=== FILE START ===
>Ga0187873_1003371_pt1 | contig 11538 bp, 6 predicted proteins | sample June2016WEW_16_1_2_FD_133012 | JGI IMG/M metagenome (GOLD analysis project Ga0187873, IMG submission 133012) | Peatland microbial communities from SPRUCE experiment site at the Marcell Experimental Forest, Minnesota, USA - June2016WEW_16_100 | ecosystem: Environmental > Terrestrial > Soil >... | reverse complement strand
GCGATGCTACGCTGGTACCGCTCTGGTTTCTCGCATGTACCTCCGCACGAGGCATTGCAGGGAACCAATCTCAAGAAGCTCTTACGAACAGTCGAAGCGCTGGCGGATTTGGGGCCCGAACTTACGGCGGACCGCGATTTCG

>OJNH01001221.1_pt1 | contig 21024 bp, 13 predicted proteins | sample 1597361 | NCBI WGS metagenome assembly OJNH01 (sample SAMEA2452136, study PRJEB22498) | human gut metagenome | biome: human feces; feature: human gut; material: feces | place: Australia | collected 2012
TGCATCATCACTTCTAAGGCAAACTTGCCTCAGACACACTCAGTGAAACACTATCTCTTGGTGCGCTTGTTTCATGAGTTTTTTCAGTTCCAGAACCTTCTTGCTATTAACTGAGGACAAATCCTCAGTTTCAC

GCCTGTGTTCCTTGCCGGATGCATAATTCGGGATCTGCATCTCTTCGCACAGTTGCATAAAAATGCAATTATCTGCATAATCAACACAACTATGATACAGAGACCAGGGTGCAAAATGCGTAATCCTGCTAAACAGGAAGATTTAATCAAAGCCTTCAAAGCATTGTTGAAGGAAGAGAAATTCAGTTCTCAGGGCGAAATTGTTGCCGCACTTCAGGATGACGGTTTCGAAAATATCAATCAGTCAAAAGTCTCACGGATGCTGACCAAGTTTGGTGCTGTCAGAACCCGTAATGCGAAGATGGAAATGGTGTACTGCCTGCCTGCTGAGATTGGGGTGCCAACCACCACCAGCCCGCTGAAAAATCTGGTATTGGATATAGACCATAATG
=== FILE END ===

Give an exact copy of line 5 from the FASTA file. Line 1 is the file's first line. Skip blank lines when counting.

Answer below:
GCCTGTGTTCCTTGCCGGATGCATAATTCGGGATCTGCATCTCTTCGCACAGTTGCATAAAAATGCAATTATCTGCATAATCAACACAACTATGATACAGAGACCAGGGTGCAAAATGCGTAATCCTGCTAAACAGGAAGATTTAATCAAAGCCTTCAAAGCATTGTTGAAGGAAGAGAAATTCAGTTCTCAGGGCGAAATTGTTGCCGCACTTCAGGATGACGGTTTCGAAAATATCAATCAGTCAAAAGTCTCACGGATGCTGACCAAGTTTGGTGCTGTCAGAACCCGTAATGCGAAGATGGAAATGGTGTACTGCCTGCCTGCTGAGATTGGGGTGCCAACCACCACCAGCCCGCTGAAAAATCTGGTATTGGATATAGACCATAATG